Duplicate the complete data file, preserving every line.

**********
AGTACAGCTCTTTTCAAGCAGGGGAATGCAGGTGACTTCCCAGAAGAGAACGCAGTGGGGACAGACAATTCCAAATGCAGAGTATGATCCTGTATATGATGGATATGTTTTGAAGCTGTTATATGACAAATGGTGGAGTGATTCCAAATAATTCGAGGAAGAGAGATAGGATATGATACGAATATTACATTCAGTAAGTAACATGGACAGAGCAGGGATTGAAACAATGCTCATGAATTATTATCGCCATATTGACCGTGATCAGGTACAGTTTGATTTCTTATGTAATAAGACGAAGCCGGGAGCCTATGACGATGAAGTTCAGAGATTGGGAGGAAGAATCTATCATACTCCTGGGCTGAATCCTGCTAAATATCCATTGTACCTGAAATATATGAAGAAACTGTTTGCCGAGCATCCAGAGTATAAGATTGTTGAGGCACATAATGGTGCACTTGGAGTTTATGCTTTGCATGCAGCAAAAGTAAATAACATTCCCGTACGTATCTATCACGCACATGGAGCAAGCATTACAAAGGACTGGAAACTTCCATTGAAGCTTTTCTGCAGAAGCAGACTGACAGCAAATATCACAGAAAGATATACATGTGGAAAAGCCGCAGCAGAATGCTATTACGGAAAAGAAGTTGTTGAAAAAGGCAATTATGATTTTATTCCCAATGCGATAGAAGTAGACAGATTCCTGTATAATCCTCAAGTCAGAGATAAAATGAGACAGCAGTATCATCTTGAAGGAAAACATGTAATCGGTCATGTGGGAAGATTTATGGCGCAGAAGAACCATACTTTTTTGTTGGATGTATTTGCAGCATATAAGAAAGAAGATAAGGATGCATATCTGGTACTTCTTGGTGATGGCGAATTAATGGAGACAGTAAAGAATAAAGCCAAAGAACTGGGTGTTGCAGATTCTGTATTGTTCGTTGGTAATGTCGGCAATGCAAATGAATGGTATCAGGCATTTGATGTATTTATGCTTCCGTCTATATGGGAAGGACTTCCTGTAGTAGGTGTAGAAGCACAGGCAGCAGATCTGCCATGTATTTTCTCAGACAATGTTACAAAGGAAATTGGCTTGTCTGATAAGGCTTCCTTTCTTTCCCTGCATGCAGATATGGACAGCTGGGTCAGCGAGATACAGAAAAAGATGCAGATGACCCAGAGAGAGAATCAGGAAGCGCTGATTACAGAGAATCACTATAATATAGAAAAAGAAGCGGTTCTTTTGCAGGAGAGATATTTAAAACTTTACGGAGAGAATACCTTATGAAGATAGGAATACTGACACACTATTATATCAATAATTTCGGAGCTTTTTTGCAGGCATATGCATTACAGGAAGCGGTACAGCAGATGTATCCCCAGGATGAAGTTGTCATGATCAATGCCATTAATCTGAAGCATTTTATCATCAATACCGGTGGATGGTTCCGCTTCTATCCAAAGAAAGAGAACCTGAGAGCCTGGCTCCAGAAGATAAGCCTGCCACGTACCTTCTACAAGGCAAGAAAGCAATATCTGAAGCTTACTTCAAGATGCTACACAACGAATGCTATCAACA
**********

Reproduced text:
AGTACAGCTCTTTTCAAGCAGGGGAATGCAGGTGACTTCCCAGAAGAGAACGCAGTGGGGACAGACAATTCCAAATGCAGAGTATGATCCTGTATATGATGGATATGTTTTGAAGCTGTTATATGACAAATGGTGGAGTGATTCCAAATAATTCGAGGAAGAGAGATAGGATATGATACGAATATTACATTCAGTAAGTAACATGGACAGAGCAGGGATTGAAACAATGCTCATGAATTATTATCGCCATATTGACCGTGATCAGGTACAGTTTGATTTCTTATGTAATAAGACGAAGCCGGGAGCCTATGACGATGAAGTTCAGAGATTGGGAGGAAGAATCTATCATACTCCTGGGCTGAATCCTGCTAAATATCCATTGTACCTGAAATATATGAAGAAACTGTTTGCCGAGCATCCAGAGTATAAGATTGTTGAGGCACATAATGGTGCACTTGGAGTTTATGCTTTGCATGCAGCAAAAGTAAATAACATTCCCGTACGTATCTATCACGCACATGGAGCAAGCATTACAAAGGACTGGAAACTTCCATTGAAGCTTTTCTGCAGAAGCAGACTGACAGCAAATATCACAGAAAGATATACATGTGGAAAAGCCGCAGCAGAATGCTATTACGGAAAAGAAGTTGTTGAAAAAGGCAATTATGATTTTATTCCCAATGCGATAGAAGTAGACAGATTCCTGTATAATCCTCAAGTCAGAGATAAAATGAGACAGCAGTATCATCTTGAAGGAAAACATGTAATCGGTCATGTGGGAAGATTTATGGCGCAGAAGAACCATACTTTTTTGTTGGATGTATTTGCAGCATATAAGAAAGAAGATAAGGATGCATATCTGGTACTTCTTGGTGATGGCGAATTAATGGAGACAGTAAAGAATAAAGCCAAAGAACTGGGTGTTGCAGATTCTGTATTGTTCGTTGGTAATGTCGGCAATGCAAATGAATGGTATCAGGCATTTGATGTATTTATGCTTCCGTCTATATGGGAAGGACTTCCTGTAGTAGGTGTAGAAGCACAGGCAGCAGATCTGCCATGTATTTTCTCAGACAATGTTACAAAGGAAATTGGCTTGTCTGATAAGGCTTCCTTTCTTTCCCTGCATGCAGATATGGACAGCTGGGTCAGCGAGATACAGAAAAAGATGCAGATGACCCAGAGAGAGAATCAGGAAGCGCTGATTACAGAGAATCACTATAATATAGAAAAAGAAGCGGTTCTTTTGCAGGAGAGATATTTAAAACTTTACGGAGAGAATACCTTATGAAGATAGGAATACTGACACACTATTATATCAATAATTTCGGAGCTTTTTTGCAGGCATATGCATTACAGGAAGCGGTACAGCAGATGTATCCCCAGGATGAAGTTGTCATGATCAATGCCATTAATCTGAAGCATTTTATCATCAATACCGGTGGATGGTTCCGCTTCTATCCAAAGAAAGAGAACCTGAGAGCCTGGCTCCAGAAGATAAGCCTGCCACGTACCTTCTACAAGGCAAGAAAGCAATATCTGAAGCTTACTTCAAGATGCTACACAACGAATGCTATCAACA